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Cryoprotectin: a plant lipid-transfer protein homologue that stabilizes membranes during freezing

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http://pubman.mpdl.mpg.de/cone/persons/resource/persons97195

Hincha,  D. K.
Transcript Profiling, Infrastructure Groups and Service Units, Max Planck Institute of Molecular Plant Physiology, Max Planck Society;

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Citation

Hincha, D. K. (2002). Cryoprotectin: a plant lipid-transfer protein homologue that stabilizes membranes during freezing. In Philosophical Transactions of the Royal Society B-Biological Sciences (pp. 909-915).


Cite as: http://hdl.handle.net/11858/00-001M-0000-0014-2ECC-4
Abstract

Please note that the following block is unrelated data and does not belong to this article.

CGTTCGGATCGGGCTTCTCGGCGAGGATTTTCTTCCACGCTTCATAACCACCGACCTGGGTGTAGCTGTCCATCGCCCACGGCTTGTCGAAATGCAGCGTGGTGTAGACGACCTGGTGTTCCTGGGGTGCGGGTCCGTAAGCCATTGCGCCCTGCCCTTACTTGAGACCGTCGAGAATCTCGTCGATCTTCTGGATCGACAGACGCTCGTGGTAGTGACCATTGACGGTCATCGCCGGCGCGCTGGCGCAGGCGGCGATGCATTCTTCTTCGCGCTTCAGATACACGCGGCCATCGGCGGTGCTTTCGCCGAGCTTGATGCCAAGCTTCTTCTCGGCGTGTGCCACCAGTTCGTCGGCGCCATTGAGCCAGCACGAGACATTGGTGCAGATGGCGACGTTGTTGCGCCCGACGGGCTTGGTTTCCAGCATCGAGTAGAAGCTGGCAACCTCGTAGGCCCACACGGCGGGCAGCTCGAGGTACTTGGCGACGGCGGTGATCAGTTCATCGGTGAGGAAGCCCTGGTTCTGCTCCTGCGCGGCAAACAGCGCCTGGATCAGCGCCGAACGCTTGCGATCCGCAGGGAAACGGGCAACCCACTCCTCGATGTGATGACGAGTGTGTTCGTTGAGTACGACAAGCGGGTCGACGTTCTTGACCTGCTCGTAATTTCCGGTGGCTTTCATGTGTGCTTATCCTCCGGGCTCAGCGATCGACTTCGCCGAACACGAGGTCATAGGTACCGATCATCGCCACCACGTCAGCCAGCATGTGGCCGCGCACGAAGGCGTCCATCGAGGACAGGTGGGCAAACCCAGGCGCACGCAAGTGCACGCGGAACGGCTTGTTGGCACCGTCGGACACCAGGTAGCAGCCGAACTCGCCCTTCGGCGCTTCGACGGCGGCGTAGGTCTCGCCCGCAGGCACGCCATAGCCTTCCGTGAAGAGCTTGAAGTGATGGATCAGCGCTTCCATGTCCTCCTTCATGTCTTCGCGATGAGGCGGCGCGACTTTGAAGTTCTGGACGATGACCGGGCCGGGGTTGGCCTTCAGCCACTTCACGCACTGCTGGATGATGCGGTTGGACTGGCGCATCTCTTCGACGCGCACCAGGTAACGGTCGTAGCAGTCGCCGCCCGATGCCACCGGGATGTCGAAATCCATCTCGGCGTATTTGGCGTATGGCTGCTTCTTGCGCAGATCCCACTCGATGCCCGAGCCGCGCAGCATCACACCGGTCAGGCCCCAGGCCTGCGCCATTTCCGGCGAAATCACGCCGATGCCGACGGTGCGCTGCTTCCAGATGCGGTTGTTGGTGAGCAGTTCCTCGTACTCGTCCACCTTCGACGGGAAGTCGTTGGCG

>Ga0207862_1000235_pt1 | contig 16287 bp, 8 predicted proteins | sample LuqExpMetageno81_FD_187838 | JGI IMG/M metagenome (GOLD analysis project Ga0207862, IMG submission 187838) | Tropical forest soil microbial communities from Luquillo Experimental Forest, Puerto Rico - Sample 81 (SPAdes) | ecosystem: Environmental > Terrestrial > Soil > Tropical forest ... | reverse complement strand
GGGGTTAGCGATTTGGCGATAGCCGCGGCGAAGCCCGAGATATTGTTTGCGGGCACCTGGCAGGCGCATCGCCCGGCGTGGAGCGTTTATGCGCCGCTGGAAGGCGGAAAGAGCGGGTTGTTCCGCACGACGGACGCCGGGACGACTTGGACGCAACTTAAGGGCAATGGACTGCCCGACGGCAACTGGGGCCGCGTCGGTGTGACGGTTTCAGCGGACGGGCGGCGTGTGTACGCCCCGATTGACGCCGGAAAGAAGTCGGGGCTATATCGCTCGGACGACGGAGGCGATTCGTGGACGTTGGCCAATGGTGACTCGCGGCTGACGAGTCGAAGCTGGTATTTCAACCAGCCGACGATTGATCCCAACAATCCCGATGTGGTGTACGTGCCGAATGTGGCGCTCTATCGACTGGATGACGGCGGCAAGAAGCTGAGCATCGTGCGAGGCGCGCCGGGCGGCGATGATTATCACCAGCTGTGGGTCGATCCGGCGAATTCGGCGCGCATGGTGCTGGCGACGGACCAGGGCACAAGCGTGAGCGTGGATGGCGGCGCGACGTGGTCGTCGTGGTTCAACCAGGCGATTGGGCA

Plants from temperate and cold climates are able to increase their freezing tolerance during exposure to low non-freezing temperatures. It has been shown that several genes are induced in a coordinated manner during this process of cold acclimation. The functional role of most of the corresponding cold-regulated proteins is not yet known. We summarize our knowledge of those cold-regulated proteins that are able to stabilize membranes during a freeze-thaw cycle. Special emphasis is placed on cryoprotectin, a lipid-transfer protein homologue that was isolated from cold-acclimated cabbage leaves and that protects isolated chloroplast thylakoid membranes from freeze-thaw damage. [References: 77] 77